This Wednesday we finally got started on actually painting frescos in my fresco class. The first couple of weeks were filled with theory study and a visit to the Santa Croce church, which contains some of the oldest frescos in Florence, done by Giotto (a contemporary and friend of Dante) and his students. The theory was quite interesting and covered your basic art history as well as extending into chemistry and a bit of anthropology. Granted, fresco emerged from the brightest the world had to offer, so it’s no surprise that we jumped from subject to subject when discussing its history. Apparently, the oldest discovered frescos occurred in Greece, though few remain due to some chemical composition or another. I wouldn’t want to bore you with the details.
In any case, I was terrified to start. Fresco kinda does this thing. Once you put paint on the plaster, it stays there. Like, forever. There’s a reason all those Egyptian tombs still have crap on the walls. It’s because the pigment is literally absorbed into the walls. You mess up, you scrape a hole in your wall and start again. No pressure. Oh, and you have to finish whatever plaster you put up, otherwise it dries with nothing on it and it doesn’t come down. Again, don’t worry about it.
Luckily, we’re not graded on masterful ability or genius renditions. Just simple, “Replicate this as well as you can with the time you’re given.” I think our professor would’ve been pleased with us if we’d just spread our plaster flat and that’s it. We all managed to get pretty far along, but with only four students, Titziano (my prof) didn’t have any difficulty getting around to help us when we had questions.
Food class was just as scrumptious as the last one with a brand new menu and a whole bunch of neat little tricks. Granted, I can’t remember many of them now (it’s been a few days) but I wrote them down somewhere and I’ll find those notes…eventually. Anyway, despite having come prepared (read: having eaten prior to class to prevent fainting from starvation), I still got a little light-headed and had to sit down for a little while so I wouldn’t pass out. Must’ve been heat or low blood sugar or something. Regardless, I felt much better after we got started with the eating part of the class.
For our antipasti, we made Schiacciata al Olio, which is a form of focaccia, and I didn’t know that this particular dough is the same used in pizza. We’re essentially given a bundle of different recipes every time we learn something in this class, since a lot of things cross over in different recipes. (All pictures are up in the slide show) We made two versions, a stuffed focaccia con cipolle (focaccia with onions) and a simple focaccia with toppings. Mixing everything up was fun, since we did it straight on the table as opposed to in a bowl. You know how on food shows, the really “skilled” guys use their fingers to mix an egg into a volcano pile of flour on a flat surface? Yeah, I can do that now. Not that it’s phenomenally difficult. Just cool.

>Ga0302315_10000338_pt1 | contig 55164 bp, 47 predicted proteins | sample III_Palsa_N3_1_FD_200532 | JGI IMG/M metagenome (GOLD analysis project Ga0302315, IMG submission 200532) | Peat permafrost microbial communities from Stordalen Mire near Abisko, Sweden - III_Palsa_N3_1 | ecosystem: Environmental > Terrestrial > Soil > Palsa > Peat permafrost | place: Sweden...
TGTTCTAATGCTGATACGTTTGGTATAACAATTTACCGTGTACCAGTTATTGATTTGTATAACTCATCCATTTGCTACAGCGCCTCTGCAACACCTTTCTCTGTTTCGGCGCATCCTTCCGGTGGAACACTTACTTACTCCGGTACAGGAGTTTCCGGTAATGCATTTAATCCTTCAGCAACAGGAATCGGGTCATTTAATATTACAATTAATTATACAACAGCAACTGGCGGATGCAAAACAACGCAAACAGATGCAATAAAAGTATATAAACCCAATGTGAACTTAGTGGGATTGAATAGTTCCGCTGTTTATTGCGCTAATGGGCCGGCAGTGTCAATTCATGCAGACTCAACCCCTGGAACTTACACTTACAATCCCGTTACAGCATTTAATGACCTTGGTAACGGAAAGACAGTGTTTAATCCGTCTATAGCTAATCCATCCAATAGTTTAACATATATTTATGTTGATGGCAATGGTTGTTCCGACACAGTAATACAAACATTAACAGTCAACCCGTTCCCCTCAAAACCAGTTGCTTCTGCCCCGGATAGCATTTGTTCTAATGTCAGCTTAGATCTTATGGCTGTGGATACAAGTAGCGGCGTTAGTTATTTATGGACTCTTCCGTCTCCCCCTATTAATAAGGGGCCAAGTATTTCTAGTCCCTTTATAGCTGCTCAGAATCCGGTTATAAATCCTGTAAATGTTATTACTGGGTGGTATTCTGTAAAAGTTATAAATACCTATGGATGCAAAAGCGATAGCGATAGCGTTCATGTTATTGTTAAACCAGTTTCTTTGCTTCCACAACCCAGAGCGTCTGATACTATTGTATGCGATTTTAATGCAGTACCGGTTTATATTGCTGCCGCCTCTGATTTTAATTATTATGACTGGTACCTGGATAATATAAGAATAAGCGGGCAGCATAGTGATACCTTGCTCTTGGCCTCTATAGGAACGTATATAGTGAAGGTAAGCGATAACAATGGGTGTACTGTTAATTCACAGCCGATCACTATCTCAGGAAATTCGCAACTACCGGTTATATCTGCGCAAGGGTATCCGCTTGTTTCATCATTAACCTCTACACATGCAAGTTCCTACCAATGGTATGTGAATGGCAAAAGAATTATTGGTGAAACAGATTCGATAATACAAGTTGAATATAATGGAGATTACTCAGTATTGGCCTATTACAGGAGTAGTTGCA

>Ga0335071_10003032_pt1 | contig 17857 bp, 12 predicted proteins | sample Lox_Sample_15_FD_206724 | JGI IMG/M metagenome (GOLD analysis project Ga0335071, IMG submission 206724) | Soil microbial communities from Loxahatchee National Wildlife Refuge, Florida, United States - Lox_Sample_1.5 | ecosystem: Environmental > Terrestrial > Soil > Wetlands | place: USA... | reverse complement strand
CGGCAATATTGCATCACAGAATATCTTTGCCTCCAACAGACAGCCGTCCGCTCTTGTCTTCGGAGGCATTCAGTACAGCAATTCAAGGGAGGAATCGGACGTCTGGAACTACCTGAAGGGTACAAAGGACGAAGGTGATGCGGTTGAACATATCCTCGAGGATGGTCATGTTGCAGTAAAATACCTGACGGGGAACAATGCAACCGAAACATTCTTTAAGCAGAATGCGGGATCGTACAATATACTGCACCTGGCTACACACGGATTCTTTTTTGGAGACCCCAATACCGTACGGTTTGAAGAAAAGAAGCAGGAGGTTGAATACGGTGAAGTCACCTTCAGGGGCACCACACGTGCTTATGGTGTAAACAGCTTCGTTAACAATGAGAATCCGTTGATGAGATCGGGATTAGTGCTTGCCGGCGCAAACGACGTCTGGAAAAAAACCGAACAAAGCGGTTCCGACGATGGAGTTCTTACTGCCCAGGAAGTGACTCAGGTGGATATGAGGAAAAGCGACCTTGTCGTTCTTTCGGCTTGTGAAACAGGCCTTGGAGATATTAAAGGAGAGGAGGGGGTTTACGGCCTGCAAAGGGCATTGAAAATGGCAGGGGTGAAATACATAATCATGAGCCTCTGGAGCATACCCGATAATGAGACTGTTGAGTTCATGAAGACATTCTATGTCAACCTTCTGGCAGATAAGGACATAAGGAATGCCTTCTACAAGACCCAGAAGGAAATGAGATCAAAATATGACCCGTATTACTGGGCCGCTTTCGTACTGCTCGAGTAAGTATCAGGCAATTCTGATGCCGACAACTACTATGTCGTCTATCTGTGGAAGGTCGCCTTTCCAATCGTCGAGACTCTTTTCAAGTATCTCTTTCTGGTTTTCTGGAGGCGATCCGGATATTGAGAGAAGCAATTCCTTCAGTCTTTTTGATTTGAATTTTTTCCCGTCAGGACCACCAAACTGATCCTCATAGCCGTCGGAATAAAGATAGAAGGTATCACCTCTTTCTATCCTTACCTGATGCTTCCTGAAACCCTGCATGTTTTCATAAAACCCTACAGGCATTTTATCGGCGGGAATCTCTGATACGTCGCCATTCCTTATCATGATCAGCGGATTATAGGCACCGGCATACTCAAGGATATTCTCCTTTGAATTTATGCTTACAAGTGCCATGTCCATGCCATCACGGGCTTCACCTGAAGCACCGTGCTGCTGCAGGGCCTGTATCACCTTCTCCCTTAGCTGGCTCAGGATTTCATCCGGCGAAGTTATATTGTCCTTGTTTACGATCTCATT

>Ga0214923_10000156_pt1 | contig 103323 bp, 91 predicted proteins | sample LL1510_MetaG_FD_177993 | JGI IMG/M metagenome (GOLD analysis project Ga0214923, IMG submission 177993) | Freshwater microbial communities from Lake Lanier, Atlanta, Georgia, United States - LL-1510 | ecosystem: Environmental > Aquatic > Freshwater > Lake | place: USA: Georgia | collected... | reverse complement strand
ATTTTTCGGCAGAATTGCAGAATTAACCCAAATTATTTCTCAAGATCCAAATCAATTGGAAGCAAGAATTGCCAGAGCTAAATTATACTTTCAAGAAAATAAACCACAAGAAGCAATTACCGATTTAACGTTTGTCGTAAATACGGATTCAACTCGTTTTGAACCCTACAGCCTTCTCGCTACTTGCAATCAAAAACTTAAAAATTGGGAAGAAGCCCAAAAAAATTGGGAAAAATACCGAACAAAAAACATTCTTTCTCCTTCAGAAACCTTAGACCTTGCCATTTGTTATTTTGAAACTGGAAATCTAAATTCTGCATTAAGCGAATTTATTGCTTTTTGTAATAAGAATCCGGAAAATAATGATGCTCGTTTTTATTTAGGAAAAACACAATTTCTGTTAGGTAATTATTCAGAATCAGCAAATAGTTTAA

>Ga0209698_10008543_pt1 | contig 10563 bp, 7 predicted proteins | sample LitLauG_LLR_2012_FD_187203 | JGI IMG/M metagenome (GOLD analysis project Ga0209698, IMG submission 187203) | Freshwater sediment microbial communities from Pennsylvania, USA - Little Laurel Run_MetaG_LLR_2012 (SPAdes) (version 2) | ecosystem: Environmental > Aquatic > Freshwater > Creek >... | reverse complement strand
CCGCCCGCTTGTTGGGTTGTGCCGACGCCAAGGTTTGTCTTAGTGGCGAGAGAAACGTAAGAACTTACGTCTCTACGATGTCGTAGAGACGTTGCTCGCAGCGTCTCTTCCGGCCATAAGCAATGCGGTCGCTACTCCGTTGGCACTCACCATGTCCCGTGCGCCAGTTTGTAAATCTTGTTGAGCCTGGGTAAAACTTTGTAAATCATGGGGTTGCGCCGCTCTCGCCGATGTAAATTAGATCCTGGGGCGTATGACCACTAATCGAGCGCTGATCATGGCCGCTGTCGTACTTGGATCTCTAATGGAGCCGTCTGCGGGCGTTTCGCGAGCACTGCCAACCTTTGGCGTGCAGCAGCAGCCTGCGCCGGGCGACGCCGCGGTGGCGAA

Primi piatti was Pasta e Ceci (thick soup with chickpeas and pasta). To be perfectly honest, I had no idea that chick peas and garbanzo were one and the same. I thought they were completely different. Goes to show you how having international experience can actually embarrass you in front of people. By far, though, this has been my favorite dish that we’ve made. I love garbanzos and this soup was absolutely delicious with puree and chunks of the beans threaded with rosemary, garlic, and spicy peperoncino flakes. I could have done without the pasta, but it was a nice addition, something extra to chew on hidden in the goop. Delicious goop, mind.
Here comes the more interesting part of the meal: secondo. There’s nothing exciting about petto di pollo al limone (chicken in lemon sauce), but there’s something to be said about the infamous Melanzane all Parmigiana (Eggplant Parmesan). Up until this past Wednesday, I’d never had eggplant before and heard horror stories from both my parents about slimy textures and a bizarrely bland taste. All in all, it didn’t sound very appetizing, and while the plant itself was pretty cool to look at, I wasn’t exactly impressed once the dish came out of the oven. The lemon chicken was very good, breaded somewhat like the chicken we had last year in Bracciano during the summer (Mom, you’ll remember), but I simply couldn’t bring myself to think anything other than, “Weird,” after trying the eggplant parm. My parents were right: it’s slimy.
Dessert definitely came as a surprise in the form of Salame Dolce, a sort of trick desert that looks exactly like an actual log of salame once rolled. Granted, it’s like the worst thing for you with straight up sugar, cocoa powder, butter, and dessert wine composing the majority of the “filling,” then you have some animal crackers thrown in just for fun. After dousing it in powdered sugar, you have a genuine false salame roll. Apparently it’s very popular come Mardi Gras time, so I’ll be looking forward to loads of it next spring!
Again, if anyone’s interested in the recipes, let me know and give my your email addresses! I can’t send it if I don’t know where to send it to!
On the way back to my apartment post-food coma, my friend Daniel and I ran into a crowd of people watching a street performer dressed like Charlie Chaplin. I have to say that if he’d done many of the things in his performance back in the States, he’d have been strung up for harassment. Of course, that made it all the more entertaining! Video footage up shortly!